China acts on corruption to address public concern

0 CommentsPrint E-mail Xinhua News Agency, February 25, 2010
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As China's top legislature, the National People's Congress (NPC), readies for its annual meeting in Beijing early next month, public interest is running high.

An online survey by, an influential news portal in China, showed that corruption is the issue netizens want the NPC gathering to address most.

Other issues netizens want the session to tackle are the widening gap between rich and poor, the skyrocketing cost of housing, the health system, pensions, and education.

In another online poll, 70 percent of respondents urged officials to declare their assets and emphasized the role of the Internet in preventing corruption.

This is the third consecutive year corruption has been the top issue on the eve of the NPC meeting.

The past few months have witnessed an unprecedented crackdown on corrupt government officials. Huang Songyou, former vice president of the Supreme People's Court, received a life sentence in January for embezzlement and taking bribes amounting to 3.9 million yuan (574,000 U.S. dollars) in exchange for favorable court rulings.

Huang was the first top judicial official convicted on corruption charges.

Some ten days later, Yu Renlu, former vice chief of the Civil Aviation Administration was sacked and kicked out of the Chinese Communist Party (CPC) for "serious violations of discipline and law."

Yu was found to have used his position to benefit other people in return for "large sums" of bribes, a statement jointly issued by the CPC's Central Commission for Discipline Inspection (CCDI) and the Ministry of Supervision said. His case has been referred to prosecutors.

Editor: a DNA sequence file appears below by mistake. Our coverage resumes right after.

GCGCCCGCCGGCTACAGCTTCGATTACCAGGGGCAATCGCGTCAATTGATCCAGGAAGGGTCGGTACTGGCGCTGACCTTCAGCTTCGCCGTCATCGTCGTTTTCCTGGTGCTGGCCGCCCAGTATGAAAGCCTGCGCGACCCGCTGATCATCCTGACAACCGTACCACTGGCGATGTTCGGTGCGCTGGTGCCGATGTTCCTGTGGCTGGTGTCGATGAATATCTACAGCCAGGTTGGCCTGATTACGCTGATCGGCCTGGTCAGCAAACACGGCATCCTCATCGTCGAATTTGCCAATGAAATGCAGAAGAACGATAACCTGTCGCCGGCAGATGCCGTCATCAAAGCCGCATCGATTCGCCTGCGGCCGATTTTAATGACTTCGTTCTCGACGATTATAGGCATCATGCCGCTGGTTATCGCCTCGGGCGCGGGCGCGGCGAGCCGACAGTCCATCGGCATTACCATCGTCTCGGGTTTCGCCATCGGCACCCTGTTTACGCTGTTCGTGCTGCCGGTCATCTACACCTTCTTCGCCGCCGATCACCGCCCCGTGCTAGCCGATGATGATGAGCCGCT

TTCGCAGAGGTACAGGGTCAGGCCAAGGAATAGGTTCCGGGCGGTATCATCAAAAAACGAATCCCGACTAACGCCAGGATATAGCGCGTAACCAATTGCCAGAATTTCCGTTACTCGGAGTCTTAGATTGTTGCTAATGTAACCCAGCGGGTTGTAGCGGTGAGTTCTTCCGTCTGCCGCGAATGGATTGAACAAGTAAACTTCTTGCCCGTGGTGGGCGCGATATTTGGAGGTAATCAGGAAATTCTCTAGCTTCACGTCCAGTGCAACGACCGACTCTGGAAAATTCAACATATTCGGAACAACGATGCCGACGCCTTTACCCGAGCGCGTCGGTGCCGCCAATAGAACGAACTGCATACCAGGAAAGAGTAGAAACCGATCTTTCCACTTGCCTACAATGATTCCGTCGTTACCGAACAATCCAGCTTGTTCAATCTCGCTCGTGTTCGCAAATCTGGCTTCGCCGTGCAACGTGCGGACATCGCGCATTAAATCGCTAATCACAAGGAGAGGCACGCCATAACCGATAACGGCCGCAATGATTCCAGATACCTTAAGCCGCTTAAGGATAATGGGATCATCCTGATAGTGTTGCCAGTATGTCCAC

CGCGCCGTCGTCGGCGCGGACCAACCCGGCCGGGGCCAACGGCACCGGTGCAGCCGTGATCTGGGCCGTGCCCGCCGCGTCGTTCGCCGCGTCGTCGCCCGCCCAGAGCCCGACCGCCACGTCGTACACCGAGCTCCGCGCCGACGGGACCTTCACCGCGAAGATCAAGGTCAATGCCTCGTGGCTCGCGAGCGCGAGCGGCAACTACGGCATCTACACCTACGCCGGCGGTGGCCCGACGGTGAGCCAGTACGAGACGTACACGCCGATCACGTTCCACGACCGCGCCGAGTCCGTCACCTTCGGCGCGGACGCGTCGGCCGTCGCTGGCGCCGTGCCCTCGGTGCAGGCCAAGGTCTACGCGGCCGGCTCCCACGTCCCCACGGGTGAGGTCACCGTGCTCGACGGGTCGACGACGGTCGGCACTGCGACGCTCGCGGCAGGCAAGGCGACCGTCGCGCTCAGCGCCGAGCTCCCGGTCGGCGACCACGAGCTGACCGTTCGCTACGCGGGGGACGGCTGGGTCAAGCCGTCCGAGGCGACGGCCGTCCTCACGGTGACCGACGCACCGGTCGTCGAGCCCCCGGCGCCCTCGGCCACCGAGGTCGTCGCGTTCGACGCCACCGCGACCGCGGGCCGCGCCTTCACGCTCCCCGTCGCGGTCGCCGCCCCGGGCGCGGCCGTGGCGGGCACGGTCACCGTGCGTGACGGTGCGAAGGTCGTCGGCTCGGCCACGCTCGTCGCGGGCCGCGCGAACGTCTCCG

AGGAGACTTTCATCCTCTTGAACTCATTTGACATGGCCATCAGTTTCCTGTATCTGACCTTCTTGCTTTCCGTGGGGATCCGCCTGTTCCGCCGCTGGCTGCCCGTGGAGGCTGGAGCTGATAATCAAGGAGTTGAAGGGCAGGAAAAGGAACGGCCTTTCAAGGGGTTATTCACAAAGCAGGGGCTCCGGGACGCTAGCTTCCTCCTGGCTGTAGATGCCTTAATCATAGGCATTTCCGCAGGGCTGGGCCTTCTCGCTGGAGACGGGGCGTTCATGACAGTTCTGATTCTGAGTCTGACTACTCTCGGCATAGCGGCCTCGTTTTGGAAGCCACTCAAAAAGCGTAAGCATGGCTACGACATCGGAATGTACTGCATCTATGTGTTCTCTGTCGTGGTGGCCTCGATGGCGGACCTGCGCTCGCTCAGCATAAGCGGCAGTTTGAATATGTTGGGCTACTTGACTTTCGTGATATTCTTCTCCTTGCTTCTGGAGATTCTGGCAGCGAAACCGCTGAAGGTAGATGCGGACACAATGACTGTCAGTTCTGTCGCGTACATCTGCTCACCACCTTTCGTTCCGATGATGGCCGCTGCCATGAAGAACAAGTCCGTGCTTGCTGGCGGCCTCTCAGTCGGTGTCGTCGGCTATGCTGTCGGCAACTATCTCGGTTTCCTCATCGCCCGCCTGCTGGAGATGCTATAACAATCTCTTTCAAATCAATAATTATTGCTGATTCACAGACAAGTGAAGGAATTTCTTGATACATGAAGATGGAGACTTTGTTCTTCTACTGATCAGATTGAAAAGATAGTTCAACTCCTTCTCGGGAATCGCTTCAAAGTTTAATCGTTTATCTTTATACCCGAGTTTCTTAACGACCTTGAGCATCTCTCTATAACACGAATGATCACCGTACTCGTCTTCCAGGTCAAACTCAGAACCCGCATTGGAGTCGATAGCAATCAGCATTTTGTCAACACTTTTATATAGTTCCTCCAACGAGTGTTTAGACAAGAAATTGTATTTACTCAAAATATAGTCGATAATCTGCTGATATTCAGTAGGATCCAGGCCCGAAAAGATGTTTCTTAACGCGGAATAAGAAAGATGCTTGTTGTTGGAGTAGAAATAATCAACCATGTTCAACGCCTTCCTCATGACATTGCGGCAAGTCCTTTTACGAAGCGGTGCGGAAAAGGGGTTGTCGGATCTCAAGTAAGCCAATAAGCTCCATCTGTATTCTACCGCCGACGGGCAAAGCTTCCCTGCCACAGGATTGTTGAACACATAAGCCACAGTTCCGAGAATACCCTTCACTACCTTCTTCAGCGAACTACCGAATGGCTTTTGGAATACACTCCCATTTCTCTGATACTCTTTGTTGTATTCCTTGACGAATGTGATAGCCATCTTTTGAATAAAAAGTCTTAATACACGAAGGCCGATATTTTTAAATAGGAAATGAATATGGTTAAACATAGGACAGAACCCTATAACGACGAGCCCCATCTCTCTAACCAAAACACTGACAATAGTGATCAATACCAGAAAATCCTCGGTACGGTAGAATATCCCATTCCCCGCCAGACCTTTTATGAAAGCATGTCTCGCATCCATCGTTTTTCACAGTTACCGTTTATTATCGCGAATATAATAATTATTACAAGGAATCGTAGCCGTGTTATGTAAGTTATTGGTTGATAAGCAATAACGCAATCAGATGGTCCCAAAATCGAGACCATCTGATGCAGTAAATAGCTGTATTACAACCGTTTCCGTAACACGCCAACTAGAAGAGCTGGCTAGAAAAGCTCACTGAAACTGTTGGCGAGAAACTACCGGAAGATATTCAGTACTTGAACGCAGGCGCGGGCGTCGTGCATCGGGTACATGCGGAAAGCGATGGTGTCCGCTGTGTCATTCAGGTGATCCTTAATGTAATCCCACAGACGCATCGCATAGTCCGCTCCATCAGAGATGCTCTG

In February, a key figure in the high profile mob trials in southwest China's Chongqing municipality stood trial. Wen Qiang, former deputy police chief and director of the justice bureau in Chongqing, was accused of rape, taking more than 15 million yuan (2.2 million dollars) in bribes to protect criminal gangs, and possessing a huge amount of unexplainable assets.

The massive 8-month anti-gang crackdown in Chongqing revealed judicial corruption, with 200 judicial and public security officials implicated, noted former Chongqing mayor Wang Hongju.

A press briefing by the Ministry of Supervision in early January revealed that in the first 11 months of last year, more than 106,600 officials were either punished by the CPC or underwent administrative discipline. The ministry also said 4.44 billion yuan (653 million dollars) in public money had been recovered.

During the 11 months, the CCDI received 1.3 million tip-offs on alleged corruption practice, of which 140,000 cases of corruption were confirmed. Some 3,743 officials at county level and above were punished for graft last year, with 764 prosecuted. Compared with 2008, it was a 10.8 percent rise.

In addition, the number of corrupt officials punished for embezzling more than one million yuan (147,000 dollars) increased by 19.2 percent.

According to Gan Yisheng, deputy chief of CCDI, investigations mostly focus on malpractice related to the implementation of major government policies on expanding domestic demand to boost economic growth, as well as food and drug safety, environmental protection, land requisition and house relocation.